• Keyword research: Once they know more about your business and what your goals are, an optimizer needs to conduct thorough research on keywords to target.
  • Competitive research: A significant part of keyword research and gauging ranking potential lies in researching the level of competition for each keyword to target – some will be easier to rank under than others, based on how many other sites are competing for the same phrase.
  • Website research: Your optimization specialist should look into your site’s history, backlink profile, domain age and more to determine whether you have preexisting penalties with the search engines (and if fixes need to be made).
  • Auditing content: Existing on-site content plays into optimization success, so an optimizer is also responsible for analyzing what’s already there to determine its strengths and weaknesses.
  • Metadata alteration: This is the knitty-gritty coding part of SEO, involving title, description, authorship and social tag alterations (among others) to include the keywords you’re targeting.

And these are the types of servicing models you’ll be offered most frequently:

  • Monthly: This is a servicing plan that’s generally the best for sites aiming for consistent results under competitive keywords (or improve poor ones). The monthly model generally revolves around quarterly, six or twelve months at a time, with payments spaced out or up front.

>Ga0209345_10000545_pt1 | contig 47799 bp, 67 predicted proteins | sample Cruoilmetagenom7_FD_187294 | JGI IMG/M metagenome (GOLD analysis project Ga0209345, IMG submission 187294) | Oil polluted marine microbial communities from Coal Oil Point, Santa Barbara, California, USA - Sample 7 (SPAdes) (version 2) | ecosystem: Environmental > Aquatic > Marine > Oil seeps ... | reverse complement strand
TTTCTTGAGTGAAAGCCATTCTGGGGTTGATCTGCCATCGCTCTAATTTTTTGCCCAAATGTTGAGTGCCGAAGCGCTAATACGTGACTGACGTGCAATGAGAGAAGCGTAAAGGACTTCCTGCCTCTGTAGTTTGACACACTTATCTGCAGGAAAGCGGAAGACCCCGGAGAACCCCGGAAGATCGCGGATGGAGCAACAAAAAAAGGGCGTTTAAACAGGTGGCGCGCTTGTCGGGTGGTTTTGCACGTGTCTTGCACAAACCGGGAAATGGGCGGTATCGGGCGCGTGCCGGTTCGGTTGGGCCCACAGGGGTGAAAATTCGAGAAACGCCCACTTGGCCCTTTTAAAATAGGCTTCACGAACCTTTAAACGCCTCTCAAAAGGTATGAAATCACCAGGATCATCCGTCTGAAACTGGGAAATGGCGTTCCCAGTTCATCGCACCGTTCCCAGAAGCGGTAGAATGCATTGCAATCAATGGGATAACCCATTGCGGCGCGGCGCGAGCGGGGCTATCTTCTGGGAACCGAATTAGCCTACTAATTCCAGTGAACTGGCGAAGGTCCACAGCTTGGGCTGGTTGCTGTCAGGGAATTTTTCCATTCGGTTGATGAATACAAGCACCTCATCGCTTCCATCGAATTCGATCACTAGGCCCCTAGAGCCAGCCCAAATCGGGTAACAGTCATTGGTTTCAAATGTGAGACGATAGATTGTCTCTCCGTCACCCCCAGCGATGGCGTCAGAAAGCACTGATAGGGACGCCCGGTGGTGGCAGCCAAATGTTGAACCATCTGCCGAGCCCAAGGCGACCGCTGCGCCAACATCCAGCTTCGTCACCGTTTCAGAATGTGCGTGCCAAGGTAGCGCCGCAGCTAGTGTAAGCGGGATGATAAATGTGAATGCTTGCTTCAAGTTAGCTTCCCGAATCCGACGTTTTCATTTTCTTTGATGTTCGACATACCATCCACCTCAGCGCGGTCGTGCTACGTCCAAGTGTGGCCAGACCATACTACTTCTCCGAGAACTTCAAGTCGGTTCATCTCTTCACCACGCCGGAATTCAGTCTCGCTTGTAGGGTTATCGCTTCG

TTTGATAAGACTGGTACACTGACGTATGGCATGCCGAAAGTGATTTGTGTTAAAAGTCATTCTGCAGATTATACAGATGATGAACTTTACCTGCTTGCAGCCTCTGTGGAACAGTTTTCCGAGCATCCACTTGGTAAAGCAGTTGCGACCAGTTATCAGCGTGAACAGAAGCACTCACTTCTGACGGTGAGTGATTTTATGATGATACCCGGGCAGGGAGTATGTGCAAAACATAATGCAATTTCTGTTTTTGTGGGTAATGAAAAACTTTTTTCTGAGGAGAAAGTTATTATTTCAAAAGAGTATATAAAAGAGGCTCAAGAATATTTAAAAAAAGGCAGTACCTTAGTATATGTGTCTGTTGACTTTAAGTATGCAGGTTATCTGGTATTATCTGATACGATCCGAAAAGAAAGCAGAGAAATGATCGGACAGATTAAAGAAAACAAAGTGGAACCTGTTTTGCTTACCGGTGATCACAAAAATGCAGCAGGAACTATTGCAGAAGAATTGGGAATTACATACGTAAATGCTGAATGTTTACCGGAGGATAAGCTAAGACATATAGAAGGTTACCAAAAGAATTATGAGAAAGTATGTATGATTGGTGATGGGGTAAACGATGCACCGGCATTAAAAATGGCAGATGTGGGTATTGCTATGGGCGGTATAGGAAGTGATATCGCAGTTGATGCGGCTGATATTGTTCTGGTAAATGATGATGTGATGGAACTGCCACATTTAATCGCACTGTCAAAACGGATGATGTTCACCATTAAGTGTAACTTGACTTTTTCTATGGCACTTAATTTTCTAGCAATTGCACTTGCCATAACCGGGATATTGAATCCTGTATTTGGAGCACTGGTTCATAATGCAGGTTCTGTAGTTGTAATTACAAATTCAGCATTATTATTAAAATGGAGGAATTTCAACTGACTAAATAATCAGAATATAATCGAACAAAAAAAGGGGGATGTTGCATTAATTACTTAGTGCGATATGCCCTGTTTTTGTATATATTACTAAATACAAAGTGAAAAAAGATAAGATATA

• Hourly: Just as it sounds, this type of plan covers services that are implemented on an hourly basis. It tends to be a wise choice for websites that require minimal but steady maintenance, occasional consulting or smaller changes.
  • Project rates: Paying by the project is smart for someone implementing very specific SEO to do something like repair bad backlinks or remedy preexisting Google penalties. Projects are usually quoted out with customized pricing based on the needs of the client.

Now that your expectations are up to speed, forward onto hard numbers!

What’s Realistic, and Why?

Below are several business types and the typical price ranges for SEO services. These ranges are organized by business size to outline the most common site characteristics, and I’ll be sticking to monthly pricing since it’s the most common payment model.